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Of Syrah and Goat's Milk Baths  (April 10, 2003)

I like Syrah and you like Shiraz – so let's call the whole thing off. Actually, I like both expressions of this Dr. Jekyll and Mr. Hyde grape (Australia's Shiraz and the reds of the Northern Rhône) and I predict Syrah/Shiraz is destined to become the red equivalent of Chardonnay very soon: the global grape.

In terms of vines in the ground, it is the fastest-growing variety on the planet. In France, over the past 20 years, plantings of Syrah, once restricted to the Rhône Valley, have grown from 4,000 acres to 110,000 acres, spilling over into Languedoc-Roussillon and Provence. In Australia, Shiraz accounts for 40 per cent of all red varieties and has increased from 12,500 acres in 1990 to over 75,000 acres today. In 1996 California had 1,350 bearing acres of Syrah; today it has 11,200 acres (Qupe Syrah Bien Nacido Vineyard Syrah from Santa Barbara is amazing). South Africa, where they currently make Shiraz to rival Australia's, has over 22,000 acres; Argentina has 20,000. Chile has tripled its plantings in one year and now boasts 4,200 acres. Errazuriz was the first winery to produce Syrah in Chile, but the best I tasted was Montes Folly, from an impossibly steep hillside slope of the Apalta Valley.

You can find Syrah in Tuscany (Isole and Olena blend it into their Chianti), in Valais in Switzerland, in five of New Zealand's red wine regions and also in Washington's Yakima Valley, where David Lake makes a spectacular version from the Red Willow vineyard at Columbia Winery. From a global perspective, Syrah acreage has swelled from 25,000 acres in the early 1980s to over 225,000 acres today.

Syrah is also grown in Ontario (40 acres) and more prolifically in British Columbia, where Alex Nichol has been producing a sterling Syrah for ten years. Jackson-Triggs made a first-rate Shiraz Reserve in 2000 (it won the "Red Wine of the Year" trophy at last year's Canadian Wine Awards) and an even better Cabernet Sauvignon/Shiraz blend in 2001. Mission Hill produces a hearty Shiraz Reserve 2000 aged in American oak and a rich and complex Syrah Estate 1999 aged in French oak.

As a grape, Syrah/Shiraz has a long history dating back to 500 BC. Its two names suggest two different origins – the city of Shiraz in ancient Persia (Iran) and Syracuse in Sicily.

Ampelographers believe the original cuttings were either brought to the Rhône Valley by Greek colonists, the Phocaeans, around 530 BC, or by Roman legions under Probus who brought cuttings north to Marseilles from the Egyptian vineyards via Syracuse.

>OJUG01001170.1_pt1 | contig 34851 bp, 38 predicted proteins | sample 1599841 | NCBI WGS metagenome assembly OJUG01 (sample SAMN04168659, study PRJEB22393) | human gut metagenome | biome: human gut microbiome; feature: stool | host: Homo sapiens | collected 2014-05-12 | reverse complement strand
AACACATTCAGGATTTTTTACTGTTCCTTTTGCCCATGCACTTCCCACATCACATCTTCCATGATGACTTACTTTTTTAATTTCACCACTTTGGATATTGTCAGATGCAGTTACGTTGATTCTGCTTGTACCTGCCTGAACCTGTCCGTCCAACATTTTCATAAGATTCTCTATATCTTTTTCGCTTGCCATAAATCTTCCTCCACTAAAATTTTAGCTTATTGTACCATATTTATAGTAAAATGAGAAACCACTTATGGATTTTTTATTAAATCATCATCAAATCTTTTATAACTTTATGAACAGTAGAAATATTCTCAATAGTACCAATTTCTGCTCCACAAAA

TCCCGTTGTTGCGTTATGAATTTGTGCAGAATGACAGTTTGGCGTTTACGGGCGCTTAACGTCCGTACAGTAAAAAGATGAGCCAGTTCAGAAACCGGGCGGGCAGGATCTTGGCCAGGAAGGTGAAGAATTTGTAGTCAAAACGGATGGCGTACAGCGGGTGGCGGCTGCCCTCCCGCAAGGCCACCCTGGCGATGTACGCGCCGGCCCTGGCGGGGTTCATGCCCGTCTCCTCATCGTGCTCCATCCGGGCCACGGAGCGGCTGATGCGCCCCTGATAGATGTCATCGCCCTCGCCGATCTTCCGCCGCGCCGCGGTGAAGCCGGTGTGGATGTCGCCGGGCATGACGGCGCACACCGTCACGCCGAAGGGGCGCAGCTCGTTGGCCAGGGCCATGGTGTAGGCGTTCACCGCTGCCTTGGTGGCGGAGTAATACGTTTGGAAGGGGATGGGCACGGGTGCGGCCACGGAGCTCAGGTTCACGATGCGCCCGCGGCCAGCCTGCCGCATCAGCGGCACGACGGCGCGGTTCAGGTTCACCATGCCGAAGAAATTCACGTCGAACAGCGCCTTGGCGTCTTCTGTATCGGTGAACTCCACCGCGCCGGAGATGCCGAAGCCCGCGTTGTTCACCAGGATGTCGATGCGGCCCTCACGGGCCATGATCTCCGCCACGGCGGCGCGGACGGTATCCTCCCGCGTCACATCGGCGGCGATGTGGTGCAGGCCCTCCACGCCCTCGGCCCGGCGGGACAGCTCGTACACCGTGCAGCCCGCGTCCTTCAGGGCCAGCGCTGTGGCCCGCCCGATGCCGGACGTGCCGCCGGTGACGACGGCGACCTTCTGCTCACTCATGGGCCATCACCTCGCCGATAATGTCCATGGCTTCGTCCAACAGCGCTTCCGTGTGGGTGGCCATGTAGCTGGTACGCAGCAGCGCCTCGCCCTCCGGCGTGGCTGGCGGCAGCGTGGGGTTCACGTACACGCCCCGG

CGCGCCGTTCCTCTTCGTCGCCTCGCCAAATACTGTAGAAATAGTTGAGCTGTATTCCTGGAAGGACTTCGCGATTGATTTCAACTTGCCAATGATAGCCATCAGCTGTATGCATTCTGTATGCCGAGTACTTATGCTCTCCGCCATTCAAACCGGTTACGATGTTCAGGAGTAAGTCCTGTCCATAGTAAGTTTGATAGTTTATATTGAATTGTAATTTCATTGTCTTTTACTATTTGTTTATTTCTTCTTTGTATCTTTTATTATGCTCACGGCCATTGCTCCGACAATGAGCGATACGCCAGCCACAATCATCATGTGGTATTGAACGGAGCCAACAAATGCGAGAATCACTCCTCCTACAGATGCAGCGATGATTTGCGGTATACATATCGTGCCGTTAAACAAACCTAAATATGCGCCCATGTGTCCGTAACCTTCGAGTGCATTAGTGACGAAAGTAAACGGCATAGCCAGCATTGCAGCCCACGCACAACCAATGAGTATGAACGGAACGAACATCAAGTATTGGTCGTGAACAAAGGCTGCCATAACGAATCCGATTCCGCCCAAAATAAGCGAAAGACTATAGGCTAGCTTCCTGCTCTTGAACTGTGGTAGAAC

According to Chilean viticulturist, Pedro Izquierdo, "There are historical accounts of Cleopatra drinking Syrah wines while bathing in goat's milk." Which I guess is better than the other way round.

Whatever its geographical provenance, Syrah's parentage is less spectacular. Dr. Carole Meredith and John Bowers of the University of California at Davis subjected many varieties in the plant collection at L'École Nationale Supérieure Agronomique de Montpellier in the Southern Rhône to DNA analysis. They identified the pedigree of Syrah as a natural crossing of two obscure varieties – a white grape from Savoie, Mondeuse Blanche (a.k.a Dongine), and Dureza from the Ardèche. (They also discovered that the coupling of Cabernet Franc and Sauvignon Blanc gave the world Cabernet Sauvignon.)

The twin names of this hot variety also suggest winemaking styles.

Australian Shiraz is a fruit-driven wine, very deeply coloured, high in alcohol and usually made in a basket press to limit the amount of skin contact. This ensures softer tannins, which means the wine is ready to drink sooner than the French Syrah model (except, of course, for notable exceptions at the high end of the scale, such as Grange, Henschke Hill of Grace, Elderton Command, and Clarendon Hills, that require lengthy bottle ageing). In Australia you can find Shiraz vineyards that range in age from sixty to one hundred and forty years old. The taste profile is concentrated blackberry and chocolate flavours with pepper and spice notes. The wines are generally aged in American oak barrels.

The Rhône style of Syrah tends to be more structured, with firm tannins with livelier acidity, and aged, of course, in French oak. The characteristic flavour descriptors are smoke, tar, blackberry, iodine, pepper and herbs, reaching gaminess when aged.

Whatever the style, you're going to see a lot more of the variety on the shelves in the next few years. Which is all to the good.

 

 

 

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